Henry Wharton

Henry Wharton, an English clergyman, born in Worstead, Norfolk, Nov. 9, 1664, died in Newton, Cambridgeshire, March 5, 1695. He graduated at Caius college, Cambridge, in 1684, and in 1686 became assistant to Dr. William Cave in the compilation of his Scriptorum Ecclesiasticorum Historia Literaria (1688-'9). He was afterward appointed one of the chaplains of Archbishop Sancroft. His numerous works include Anglia Sacra (2 vols, fol., 1691), a collection of ecclesiastical biographies; "A Defence of Pluralities" (8vo, 1692); and a pamphlet criticising Burnet's history.

Hensel

Hensel ,.I. Wilhelm, a German painter, born at Trebbin, Prussia, July 6, 1794, died in Berlin, Nov. 26, 1861. He studied five years in Italy, and on his return to Berlin in 1828 became professor at the academy of fine arts. He died from injuries received while assisting a stranger who was thrown out of an omnibus. One of his best pictures is "Christ before Pilate." II. Fanny, a German pianist, wife of the preceding, born in Hamburg, Nov. 14, 1805, died in Berlin, May 14, 1847. She was the sister of Mendelssohn, and wrote in imitation of his style small compositions for the piano, and a few songs. She possessed a fine musical organization. Mendelssohn was devoted to her, and never rallied from the effect of her death. - Her sisters Luise and Wilhelmine wrote poetry which was collectively published by Kletke (Berlin, 1857).

Hensler

Hensler , Eliza. See Ferdinand (Augustus Francis Anthony).

Hephaestion

Hephaestion , a Macedonian, the friend and companion of Alexander the Great, with whom he had been brought up. When, at the commencement of his Asiatic expedition, Alexander visited the site of Troy, Hephaestion accompanied him. He was frequently intrusted with commands of great importance, and for his services was rewarded with a golden crown on his arrival at Susa, and received in marriage Drypetis, the daughter of Darius and sister of Statira. From Susa he accompanied Alexander to Ecbatana, where he died of fever after an illness of seven days (325 or 324 B. C). Alexander's grief was excessive. His body was transported to Babylon, where a magnificent pyre and monument were erected; and orders were issued for a general mourning throughout the empire, and divine honor's to the deceased hero.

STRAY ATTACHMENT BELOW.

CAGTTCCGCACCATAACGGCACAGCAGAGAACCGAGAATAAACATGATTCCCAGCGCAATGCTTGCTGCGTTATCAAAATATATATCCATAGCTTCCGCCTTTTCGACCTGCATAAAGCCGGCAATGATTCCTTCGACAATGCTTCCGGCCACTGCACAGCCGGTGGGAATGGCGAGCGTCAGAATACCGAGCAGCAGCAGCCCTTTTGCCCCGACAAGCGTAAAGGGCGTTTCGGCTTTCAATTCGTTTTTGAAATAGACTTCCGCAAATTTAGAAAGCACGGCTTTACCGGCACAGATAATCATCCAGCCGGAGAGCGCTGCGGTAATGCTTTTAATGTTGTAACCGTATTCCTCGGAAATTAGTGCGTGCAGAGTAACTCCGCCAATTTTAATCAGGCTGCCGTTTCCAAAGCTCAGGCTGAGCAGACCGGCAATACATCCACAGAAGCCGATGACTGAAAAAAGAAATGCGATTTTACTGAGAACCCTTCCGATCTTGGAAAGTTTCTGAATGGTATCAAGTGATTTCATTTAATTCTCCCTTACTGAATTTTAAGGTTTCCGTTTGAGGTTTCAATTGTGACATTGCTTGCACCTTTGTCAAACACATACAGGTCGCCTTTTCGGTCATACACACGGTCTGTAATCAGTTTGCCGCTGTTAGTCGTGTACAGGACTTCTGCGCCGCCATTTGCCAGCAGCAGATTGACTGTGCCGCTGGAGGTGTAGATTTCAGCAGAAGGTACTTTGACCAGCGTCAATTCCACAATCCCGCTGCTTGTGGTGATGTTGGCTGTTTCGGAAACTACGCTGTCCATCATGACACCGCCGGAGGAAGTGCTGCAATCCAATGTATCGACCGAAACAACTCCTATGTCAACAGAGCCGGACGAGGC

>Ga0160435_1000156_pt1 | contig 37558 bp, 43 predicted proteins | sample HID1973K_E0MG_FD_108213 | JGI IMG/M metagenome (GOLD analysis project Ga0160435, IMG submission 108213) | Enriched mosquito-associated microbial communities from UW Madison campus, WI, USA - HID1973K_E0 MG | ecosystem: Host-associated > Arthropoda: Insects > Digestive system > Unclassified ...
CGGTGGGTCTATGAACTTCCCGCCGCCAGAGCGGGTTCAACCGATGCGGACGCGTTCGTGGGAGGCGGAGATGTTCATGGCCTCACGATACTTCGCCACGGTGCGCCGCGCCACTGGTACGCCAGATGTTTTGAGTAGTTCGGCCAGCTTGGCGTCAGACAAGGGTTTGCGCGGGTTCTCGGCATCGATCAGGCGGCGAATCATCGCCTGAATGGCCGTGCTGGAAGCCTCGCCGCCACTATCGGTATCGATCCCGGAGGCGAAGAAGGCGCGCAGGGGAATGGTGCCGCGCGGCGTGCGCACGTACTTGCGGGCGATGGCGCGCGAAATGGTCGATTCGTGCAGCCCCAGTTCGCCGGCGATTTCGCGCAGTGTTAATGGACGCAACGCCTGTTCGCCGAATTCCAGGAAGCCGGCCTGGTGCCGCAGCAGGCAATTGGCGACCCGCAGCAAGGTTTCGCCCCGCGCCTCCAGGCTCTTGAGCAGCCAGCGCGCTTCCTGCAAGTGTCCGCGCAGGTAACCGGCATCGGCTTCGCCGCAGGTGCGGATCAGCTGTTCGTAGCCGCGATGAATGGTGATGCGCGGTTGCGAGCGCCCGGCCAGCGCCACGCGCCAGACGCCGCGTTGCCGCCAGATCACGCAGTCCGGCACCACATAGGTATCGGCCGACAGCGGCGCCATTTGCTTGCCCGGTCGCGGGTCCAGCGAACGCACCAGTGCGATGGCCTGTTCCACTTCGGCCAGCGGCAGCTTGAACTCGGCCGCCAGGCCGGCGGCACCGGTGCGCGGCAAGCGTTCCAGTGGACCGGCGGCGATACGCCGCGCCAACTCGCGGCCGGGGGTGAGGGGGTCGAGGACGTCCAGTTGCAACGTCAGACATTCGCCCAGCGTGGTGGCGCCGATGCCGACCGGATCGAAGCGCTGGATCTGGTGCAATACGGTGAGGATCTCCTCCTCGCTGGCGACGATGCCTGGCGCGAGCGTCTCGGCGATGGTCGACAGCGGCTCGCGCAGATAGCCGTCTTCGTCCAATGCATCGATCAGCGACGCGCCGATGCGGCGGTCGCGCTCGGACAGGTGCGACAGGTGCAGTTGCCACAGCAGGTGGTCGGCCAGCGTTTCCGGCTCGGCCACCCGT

Hephaestus

Hephaestus ,.See Vulcan.

Heptarchy

Heptarchy ,.See England, vol. vi., p. 607.

Hera

Hera ,.See Juno.

Heracles

Heracles ,.See Hercules.

Heraclidae

Heraclidae ,.See Greece, vol. viii., p. 187.

Hercules Club

Hercules' Club , a trivial name for three widely different plants: 1. Zanthoxylum clava-Herculis, a large "West Indian tree of the same genus with our prickly ash; its smaller branches, thickly covered with short, straight, persistent prickles, are often made into walking canes. 2. A remarkable variety of the common gourd, lagenaria vulgaris, the fruit of which often exceeds 5 ft. in length; its greatest diameter is 4 or 5 in., and it is quite small near the stem. 3. Aralia spinosa, a large native shrub with an exceedingly prickly stem, also called angelica tree, and frequently culti vated on account of the tropical character of its foliage.